Over the course of the year, Spring Creek Teen Central has been developing TC Vision, a program that aims to enhance member’s awareness of technology, media trends, and tech careers. Aligned with NYC’s curriculum standards, the program will allow teens to increase their cognitive development by applying mathematical equations, algorithms and ratios to aspects of music production.
In addition, TC Vision will reinforce STEM and ELA Core Curriculum by showing students how to write scripts for podcasts/ radio shows, filmography, and conduct interviews with various guests. Both the audio and film editing processes follows the basic storytelling arch—a beginning, middle and end. These lessons will
teach students how to incorporate current events and literary lessons in their projects.
Earlier this month, TC Vision’s media lab was completed. Upon entering the lab, students are
greeted with an ethereal experience— a low-lit feng shui that embraces the creative flow of
energy. The room is covered in blue padding for soundproofing, decorated with mini-net lights, lava
lamps and other low lit materials as well as inspirational quotes painted on canvases. There is even a mini-waterfall as an added ambient sound and comfortable beanbags scattered around for meetings or creative discussions.
Divided into three portions, the media lab provides a storage room for equipment, a music studio and
photography section. Students can choose to either operate their laptops in the music studio portion of the room, using a piano, sound recorder and other equipment if they feel inspired to create their own songs or setup a photo-shoot in the back room.
Teens are not the only ones who are able to use the media lab. TC Vision is also collaborating with the Spring Creek Afterschool Program to create the Afterschool Media Club. The club met for the first time this month for digital photography with Teen Central Director, Lonai Mosley, and so far the class is filled with 11 enthusiastic fourth and fifth graders who are ready and eager to learn.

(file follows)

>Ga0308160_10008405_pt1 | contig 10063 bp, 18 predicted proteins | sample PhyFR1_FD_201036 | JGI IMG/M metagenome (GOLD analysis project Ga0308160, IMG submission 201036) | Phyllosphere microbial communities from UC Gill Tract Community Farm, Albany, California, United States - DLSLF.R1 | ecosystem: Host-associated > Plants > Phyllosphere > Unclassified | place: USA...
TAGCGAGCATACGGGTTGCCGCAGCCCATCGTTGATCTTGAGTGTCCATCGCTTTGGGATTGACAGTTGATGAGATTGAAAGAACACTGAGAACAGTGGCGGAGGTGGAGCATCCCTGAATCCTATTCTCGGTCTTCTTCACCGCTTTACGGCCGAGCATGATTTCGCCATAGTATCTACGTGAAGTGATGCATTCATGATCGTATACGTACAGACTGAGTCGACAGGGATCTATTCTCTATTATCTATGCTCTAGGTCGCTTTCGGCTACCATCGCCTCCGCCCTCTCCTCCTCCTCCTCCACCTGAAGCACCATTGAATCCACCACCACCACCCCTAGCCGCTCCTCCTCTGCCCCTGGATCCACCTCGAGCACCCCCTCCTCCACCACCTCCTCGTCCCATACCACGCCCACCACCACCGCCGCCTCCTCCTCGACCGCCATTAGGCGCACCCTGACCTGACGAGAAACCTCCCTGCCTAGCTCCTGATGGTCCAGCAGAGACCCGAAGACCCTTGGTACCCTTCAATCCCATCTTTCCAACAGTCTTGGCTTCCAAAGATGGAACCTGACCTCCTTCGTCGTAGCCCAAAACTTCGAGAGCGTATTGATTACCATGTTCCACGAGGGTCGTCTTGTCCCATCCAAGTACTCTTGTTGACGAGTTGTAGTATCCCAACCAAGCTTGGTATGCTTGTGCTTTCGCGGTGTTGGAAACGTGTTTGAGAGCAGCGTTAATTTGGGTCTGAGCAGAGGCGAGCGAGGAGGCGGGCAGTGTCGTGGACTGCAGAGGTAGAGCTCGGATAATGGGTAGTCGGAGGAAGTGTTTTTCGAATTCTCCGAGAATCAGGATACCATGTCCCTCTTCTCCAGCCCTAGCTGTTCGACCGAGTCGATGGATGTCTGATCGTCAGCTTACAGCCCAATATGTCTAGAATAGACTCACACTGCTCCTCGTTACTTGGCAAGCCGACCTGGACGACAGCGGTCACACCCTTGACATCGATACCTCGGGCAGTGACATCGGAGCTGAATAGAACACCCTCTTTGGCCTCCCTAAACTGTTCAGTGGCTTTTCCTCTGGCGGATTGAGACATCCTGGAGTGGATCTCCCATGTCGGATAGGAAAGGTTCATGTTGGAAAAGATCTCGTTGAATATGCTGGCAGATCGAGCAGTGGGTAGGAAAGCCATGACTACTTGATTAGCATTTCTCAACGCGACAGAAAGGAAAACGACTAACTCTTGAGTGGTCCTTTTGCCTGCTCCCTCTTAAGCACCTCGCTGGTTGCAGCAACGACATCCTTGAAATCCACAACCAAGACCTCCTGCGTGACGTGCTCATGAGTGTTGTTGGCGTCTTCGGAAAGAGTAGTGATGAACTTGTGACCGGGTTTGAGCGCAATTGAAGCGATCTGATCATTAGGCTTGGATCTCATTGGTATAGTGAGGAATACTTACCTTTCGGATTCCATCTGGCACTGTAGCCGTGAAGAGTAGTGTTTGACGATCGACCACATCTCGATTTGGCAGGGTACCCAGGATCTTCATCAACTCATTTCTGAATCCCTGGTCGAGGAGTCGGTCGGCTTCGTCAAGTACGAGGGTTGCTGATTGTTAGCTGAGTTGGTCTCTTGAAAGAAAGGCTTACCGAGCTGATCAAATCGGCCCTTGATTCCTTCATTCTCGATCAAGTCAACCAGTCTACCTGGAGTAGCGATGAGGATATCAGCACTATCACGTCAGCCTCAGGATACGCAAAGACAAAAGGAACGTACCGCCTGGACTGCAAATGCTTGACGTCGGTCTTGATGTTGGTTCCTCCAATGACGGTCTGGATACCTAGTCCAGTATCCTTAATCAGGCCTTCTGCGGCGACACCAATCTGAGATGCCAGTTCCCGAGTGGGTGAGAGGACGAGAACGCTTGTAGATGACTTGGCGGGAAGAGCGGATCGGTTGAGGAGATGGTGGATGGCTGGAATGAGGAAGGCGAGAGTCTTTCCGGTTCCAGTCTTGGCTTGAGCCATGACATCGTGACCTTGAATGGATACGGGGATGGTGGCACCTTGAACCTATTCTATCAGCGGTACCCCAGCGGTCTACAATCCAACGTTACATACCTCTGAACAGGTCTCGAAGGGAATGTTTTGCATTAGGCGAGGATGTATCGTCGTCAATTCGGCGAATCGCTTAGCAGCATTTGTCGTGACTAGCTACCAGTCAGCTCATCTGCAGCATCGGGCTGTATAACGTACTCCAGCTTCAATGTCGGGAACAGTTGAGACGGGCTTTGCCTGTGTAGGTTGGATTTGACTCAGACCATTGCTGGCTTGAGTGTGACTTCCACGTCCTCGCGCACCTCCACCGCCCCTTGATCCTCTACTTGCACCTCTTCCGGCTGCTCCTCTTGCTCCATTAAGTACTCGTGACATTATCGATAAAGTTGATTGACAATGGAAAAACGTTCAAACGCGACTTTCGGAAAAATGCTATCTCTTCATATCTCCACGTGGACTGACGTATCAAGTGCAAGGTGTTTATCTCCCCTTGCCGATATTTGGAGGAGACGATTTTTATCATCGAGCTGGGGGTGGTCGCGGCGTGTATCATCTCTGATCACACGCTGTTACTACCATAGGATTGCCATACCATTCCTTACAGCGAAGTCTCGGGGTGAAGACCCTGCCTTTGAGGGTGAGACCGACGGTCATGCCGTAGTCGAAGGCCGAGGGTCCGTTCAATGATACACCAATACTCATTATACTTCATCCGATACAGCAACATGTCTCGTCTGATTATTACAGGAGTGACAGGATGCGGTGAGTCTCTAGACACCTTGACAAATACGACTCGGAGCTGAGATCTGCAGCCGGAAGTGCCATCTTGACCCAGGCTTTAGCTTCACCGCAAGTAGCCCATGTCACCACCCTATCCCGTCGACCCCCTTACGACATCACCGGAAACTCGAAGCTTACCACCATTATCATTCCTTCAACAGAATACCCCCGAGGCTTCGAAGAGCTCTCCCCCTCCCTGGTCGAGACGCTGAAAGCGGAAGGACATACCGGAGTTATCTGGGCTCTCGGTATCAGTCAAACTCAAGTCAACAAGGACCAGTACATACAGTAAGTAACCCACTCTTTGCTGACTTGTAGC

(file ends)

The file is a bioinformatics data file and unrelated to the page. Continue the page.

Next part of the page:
Mosley started her first session by showing the children around the media lab and introducing them to
a photographer’s vocabulary. Words such as DSLR (Digital Single Lens Reflex), composition, exposure, aperture, framing, pan, f stop and so much more were taught to the students. To make lessons more understandable, Mosley created a poster that compared a camera lens to the human eye.
For their second session, the students were refreshed with their newfound vocabulary by working on a word-finder puzzle. The children who found the most words would be the first ones to help set up the photo-shoot.
Mosley explained to the class that the majority of the stands and other equipment used to hold up the lighting, staging, and even cameras are called tripods. After assigning the roles of directors, stage managers, producers, light managers and photographers, Mosley asked the students to set up the various tripods around the set so that they could put together the equipment. The backdrop consisted of a large back curtain propped up on three poles and tripods. While some of the children organized the backdrop, the light managers were asked to assemble the lights and adjust the brightness using dimmers.
“It’s a puzzle challenge,” exclaimed Genesis Figueroa, who worked with her stage team to put up the curtain. Many of the children were happy that they could work together to build the equipment, while others were itching with anticipation to take pictures with TC Vision’s Canon DSLR camera.
Mosley took out the camera and showed the club how to set it up, which surprisingly many of them
knew because they have their own cameras at home. “I use an SD card at home for my Nintendo DS, and
then I use my Polaroid camera to take pictures of animals and things I find interesting,” Aiyanna Hendricks said.
After a few shots of the children posing together during the photo-shoot, Mosley asked them for constructive criticism regarding the images and stage setup. “I think today was a trial and error day. We should work on the composition and framing so that we can get everyone up close in the image, and also so it’s not blurry,” Jason Caton, 10, surmised upon looking at the photos.
The entire class still oozed with excitement after their lesson and is already looking forward to participating in another photo-shoot next week.
The Spring Creek Afterschool Media Club meets every Monday and Tuesday from 3:15 pm to 4:15 pm.
Photos by Amanda Moses